Another complexity regards the moisture diffusion properties of EVA, strongly temperature dependent as experimentally reported in [12], which implies coupling between moisture and temperature fields. In return, moisture is degrading the cohesive energy of the EVA encapsulant, promoting decohesion of the backsheet or separation of the glass cover from the solar cells [13, 14]. This mathematically corresponds to coupling between the mechanical and the diffusive fields, with a further acceleration of moisture diffusion and degradation as reported in [15], which is a feedback coupling from diffusion to mechanics.

*damp heat*test, its validity in the case of a cyclic variation of temperature from \(-40\) up to \(85\,^{\circ }\)C as in the

*humidity freeze*test is highly questionable.

To shed light into the above issues, and provide a comprehensive physical modelling and computational framework for the study of these phenomena, a geometrical multiscale approach is herein proposed by following the seminal work in [16] for biophysical systems. Starting from the evidence that moisture diffusion takes place in a physical domain with a lower dimension with respect to that of the thermo-mechanical and heat conduction problems, two different finite element models are used in parallel. The coupled thermo-mechanical and heat conduction problems are solved in the three-dimensional setting (or in the two-dimensional one in the case of a cross-section of the PV module). As a further simplification, the EVA encapsulant layers are modelled as zero-thickness interfaces, whose thermo-visco-elastic constitutive response is taken into account by a novel thermo-viscoelastic cohesive zone model. As compared to other cohesive zone model formulations available in the literature [17, 18], the present formulation is based on fractional calculus and it is able to simulate rheologically complex materials.

The thermo-mechanical problem, which is much faster than moisture diffusion, is solved first via a fully implicit solution scheme in space and time, see Fig. 2. Temperature and relative displacements computed in the Gauss points along the encapsulant interfaces are then projected to the nodes of another finite element model specific for the solution of moisture diffusion. This second model is used to discretize the domain where moisture diffusion takes place. In particular, it is represented by the mid-surfaces of the encapsulant layers and of the channel cracks through Silicon, see Fig. 4.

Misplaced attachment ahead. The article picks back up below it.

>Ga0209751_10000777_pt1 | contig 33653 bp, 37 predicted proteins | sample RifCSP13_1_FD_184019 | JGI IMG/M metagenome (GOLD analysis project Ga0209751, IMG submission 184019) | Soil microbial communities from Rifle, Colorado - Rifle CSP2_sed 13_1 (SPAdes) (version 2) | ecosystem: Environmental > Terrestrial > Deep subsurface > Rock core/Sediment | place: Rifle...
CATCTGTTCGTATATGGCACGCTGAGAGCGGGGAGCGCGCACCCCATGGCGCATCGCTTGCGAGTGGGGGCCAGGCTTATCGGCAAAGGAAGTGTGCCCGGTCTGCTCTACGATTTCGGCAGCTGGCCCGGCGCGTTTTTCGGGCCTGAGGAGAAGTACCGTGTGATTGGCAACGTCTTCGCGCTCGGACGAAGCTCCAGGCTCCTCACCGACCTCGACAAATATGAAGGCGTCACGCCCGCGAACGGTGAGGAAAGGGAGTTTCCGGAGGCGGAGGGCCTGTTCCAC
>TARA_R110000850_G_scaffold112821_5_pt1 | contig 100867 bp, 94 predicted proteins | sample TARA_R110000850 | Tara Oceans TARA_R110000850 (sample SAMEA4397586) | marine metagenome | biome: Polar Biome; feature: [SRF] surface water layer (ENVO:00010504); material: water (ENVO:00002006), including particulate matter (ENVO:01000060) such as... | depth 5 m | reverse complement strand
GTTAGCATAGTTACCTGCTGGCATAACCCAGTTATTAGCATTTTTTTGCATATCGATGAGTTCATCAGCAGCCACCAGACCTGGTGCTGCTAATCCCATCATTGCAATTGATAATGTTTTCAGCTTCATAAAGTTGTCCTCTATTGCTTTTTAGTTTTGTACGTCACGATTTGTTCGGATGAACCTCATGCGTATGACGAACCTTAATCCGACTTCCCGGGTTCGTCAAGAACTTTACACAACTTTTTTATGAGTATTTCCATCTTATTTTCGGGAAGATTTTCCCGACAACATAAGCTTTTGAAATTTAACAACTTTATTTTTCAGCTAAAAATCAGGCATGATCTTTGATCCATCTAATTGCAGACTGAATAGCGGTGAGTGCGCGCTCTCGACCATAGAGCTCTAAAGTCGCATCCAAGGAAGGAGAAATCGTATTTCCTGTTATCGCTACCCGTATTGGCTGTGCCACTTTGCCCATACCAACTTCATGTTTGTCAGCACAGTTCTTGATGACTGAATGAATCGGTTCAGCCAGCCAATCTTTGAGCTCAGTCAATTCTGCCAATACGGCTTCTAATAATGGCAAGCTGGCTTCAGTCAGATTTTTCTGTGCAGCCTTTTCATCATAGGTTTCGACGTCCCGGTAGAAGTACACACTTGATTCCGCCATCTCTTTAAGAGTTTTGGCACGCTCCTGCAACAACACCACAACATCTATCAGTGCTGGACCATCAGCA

This article is structured as follows. In Sect. 2, the variational framework for thermo-mechanics and heat conduction for the layers is presented, along with the interface model for the thermo-visco-elastic encapsulant, as well as for moisture diffusion. The weak forms of the partial differential equations are established in Sect. 3 and the finite element discretizations are presented in Sect. 4. Details on the proposed numerical solution scheme are provided in Sect. 5 and numerical applications to photovoltaics and comparison with experiments are collected in Sect. 6. Conclusions and an overview of future perspectives of research complete the study.

## 2 Variational framework

In this section, the variational framework describing moisture diffusion and the thermo-visco-elastic response of a laminate made of linear elastic homogeneous and isotropic layers separated by polymeric thermo-visco-elastic laminae is presented. In these laminates, moisture diffusion takes place in the polymeric layers, which progressively percolates from the free edges and from the permeable backsheet towards the centre of the solar cells. EVA layers used to protect Silicon solar cells are permeable to moisture, which is one of the major concerns for the degradation of the electrical output of the PV module over time. Due to moisture diffusion, the adhesive properties of EVA progressively degrade and the corresponding layers may experience a lack of cohesion leading to separation of the backsheet from the Silicon cells, or between the Silicon cells from the glass superstrate. In order to efficiently simulate cohesive degradation of EVA and delamination, we propose to treat the polymeric layers as zero-thickness internal interfaces with suitable traction-separation relations accounting for their thermo-visco-elastic properties.